Here's the report:
Day 1: Left Memphis Tn on Nov 7 and arrived in Creel late the night of thurs the 8th. Stayed at the only hotel that seemed to be open late at night. Las Posoda. The room cost about $25 and was not really much to look at. After getting a map from 3 Amigo's we headed off to Batopilas the next morning. The first hour or so of the trip is all paved with great views. The road then changes to a dirt trail through lots of construction. After getting past the construction the road turns gravel / dirt with incredible views of the canyon. Great switchbacks and incredible scenery. We made it in to Batopilas around 5 pm and stayed at a great hotel. The name escaped me but its the orange hotel right in the city center. Paid $45 and it was VERY nice. Martine is the name of the guy who either owns it or manages it. Safe and secure place to keep our bikes too. Oh yea, we are riding on XR 650 L's. This trip took about 8 hours but we stopped a million times for pictures, etc.
Day 2. We were supposed to be heading to Ceracahui but ended up making several wrong turns. One thing I soon realized is that it doesnt matter if you have a map or not. Over and over again the road will split in two or three and you basically have to guess which is the right route. We of course took the wrong one time and time again. From Batapilas we went through Satevo, Rodeo, San Juan de Dios, Tubares, Piedres Verdes and on to Ceracahui. Actually getting lost worked out great on this particular stretch as we got to do about 6 or 8 river crossings. I fell in on the first one and was soaked from helmet to foot but quickly got the hang of it and it became my favorite part of the journey. After getting lost for about the 100th time today, we ran into, of all things, an american named Preston running a mining expedition in the middle of absolute nowhere. He filled our tanks with gas for free (wouldnt accept a nickle) and sent us on our way. We finally made it to Cerachaui. Stupidly we decided not to stay there (didnt really like the feel of the town) and to drive to Urique just before sun down. Major mistake. (seemed like a good idea at the time!). We ended up traversing down the road to Urique at night. What a treacherous undertaking. It was scary as #$#&. Had we known it was that steep and exposed, we would have never, ever attemped this with only our headlights as guides. Incredible is all I can say. I certainly wouldnt recommend this. We arrived in Urique about 8 or 9 and couldnt find a place to eat. The town was basically shut down for the night. This was on Saturday. A woman invited us into her home and cooked us a meal in her kitchen with a dirt floor. Unbelievable hospitality! We stayed in a less than average hotel, the name of which was the Hotel Barranca. This portion of the trip took 13 hours some of which was spent half way over the edge of the canyon on my ass and/or in a cactus, submerged in a river or backtracking searching for my back which fell off the back of my bike. Pretty miserable.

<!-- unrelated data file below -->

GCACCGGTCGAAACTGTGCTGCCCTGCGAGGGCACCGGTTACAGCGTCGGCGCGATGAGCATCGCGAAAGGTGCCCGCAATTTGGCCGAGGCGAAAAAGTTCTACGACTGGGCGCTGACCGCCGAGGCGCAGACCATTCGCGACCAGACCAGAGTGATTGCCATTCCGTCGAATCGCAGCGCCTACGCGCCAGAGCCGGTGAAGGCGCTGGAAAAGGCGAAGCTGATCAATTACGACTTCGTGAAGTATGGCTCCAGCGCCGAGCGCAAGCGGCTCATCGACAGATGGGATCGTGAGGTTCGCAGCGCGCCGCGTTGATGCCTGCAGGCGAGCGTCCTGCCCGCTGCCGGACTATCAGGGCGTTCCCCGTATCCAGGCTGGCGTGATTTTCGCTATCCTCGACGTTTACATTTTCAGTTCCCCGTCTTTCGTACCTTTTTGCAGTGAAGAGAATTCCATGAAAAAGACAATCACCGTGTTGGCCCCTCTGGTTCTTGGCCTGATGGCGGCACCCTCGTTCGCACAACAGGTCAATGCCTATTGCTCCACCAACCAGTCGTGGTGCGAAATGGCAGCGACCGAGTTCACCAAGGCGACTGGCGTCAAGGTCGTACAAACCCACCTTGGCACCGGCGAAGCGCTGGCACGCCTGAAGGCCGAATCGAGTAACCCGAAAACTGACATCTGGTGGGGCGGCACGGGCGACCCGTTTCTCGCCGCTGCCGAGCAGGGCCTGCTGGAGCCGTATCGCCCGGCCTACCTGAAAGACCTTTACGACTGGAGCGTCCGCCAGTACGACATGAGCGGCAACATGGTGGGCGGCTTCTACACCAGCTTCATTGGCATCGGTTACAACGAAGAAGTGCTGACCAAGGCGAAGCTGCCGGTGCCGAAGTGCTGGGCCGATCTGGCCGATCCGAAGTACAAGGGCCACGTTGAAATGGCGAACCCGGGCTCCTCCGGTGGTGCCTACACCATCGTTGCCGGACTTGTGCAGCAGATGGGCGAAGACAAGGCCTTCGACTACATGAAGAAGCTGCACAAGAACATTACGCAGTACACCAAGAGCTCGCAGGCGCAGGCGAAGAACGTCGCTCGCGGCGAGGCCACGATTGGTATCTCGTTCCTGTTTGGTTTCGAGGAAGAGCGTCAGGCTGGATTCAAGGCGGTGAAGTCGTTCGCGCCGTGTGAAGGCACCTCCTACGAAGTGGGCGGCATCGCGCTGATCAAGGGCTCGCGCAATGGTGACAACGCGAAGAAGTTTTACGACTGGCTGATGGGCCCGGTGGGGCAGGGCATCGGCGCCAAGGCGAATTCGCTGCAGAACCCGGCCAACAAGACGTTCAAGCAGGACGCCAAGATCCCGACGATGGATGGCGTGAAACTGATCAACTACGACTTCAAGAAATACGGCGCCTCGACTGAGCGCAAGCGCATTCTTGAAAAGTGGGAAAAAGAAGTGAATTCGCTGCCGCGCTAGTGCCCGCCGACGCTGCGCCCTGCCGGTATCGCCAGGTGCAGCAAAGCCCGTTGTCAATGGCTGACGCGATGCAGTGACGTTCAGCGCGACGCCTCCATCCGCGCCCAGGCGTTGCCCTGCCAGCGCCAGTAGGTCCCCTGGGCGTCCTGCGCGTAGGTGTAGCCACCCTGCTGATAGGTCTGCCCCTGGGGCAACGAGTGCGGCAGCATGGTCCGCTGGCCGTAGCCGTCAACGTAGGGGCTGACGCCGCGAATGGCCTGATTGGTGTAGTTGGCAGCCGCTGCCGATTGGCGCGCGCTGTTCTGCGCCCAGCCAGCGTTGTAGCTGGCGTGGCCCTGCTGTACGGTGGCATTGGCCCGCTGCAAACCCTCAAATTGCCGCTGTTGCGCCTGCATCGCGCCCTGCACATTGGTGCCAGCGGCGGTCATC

Day 3: The next day we were miserable as we were tempted to throw our bikes on the back of a truck to get back to Creel. It made it even more miserable to know that we went a good 2 hours out of the way to Urique when we could have stayed in Cerachaui. We went back up the mountain (only road in or out) and realized then how freaking scary / stupid it was to go down at night. We found the turnoff to San Rafael and it was all downhill from there. We stopped briefly in Basaseachic (looks like a really cool little town) and hauled ass on pretty decent roads back towards Creel. We were relieved to see the sign for Creel that said 55 km and paved road. This portion of the trip took about 4 hours. We made it back to Creel at 2 pm, loaded up the bikes and took off in a 1981 F 150 and drove for 27 hours straight-1400 miles. No sleep. That sucked.
Observations: We did this trip on a shoestring budget. No fancy packs, no packed food/water, no GPS, no fancy riding gear. We basically just took our 650's and strapped a gym bag to the back with bungee cords. Wore short sleeve shirts and cargo pants and packed no additional gear other than a change of clothes or two.
Took a while to get used to the idea of rounding a corner and seeing a freaking donkey, cow, goat, bull or car standing in the road or barreling right towards u.
The Honda XR 650 L is a beast. We pounded the hell out of these things - laid it down a million times (some of which were very hard), dropped it in the river, and rode the hell out of it for hours on end. Never failed to start on the first or second push of a button. This thing is BULLETPROOF!
You better know some spanish. During our entire trip, we probably met 1 local who spoke english. That's it. If it wasnt for my buddies fluency in the language we would still be there.
Looking back the trip was incredible. Trip of a lifetime.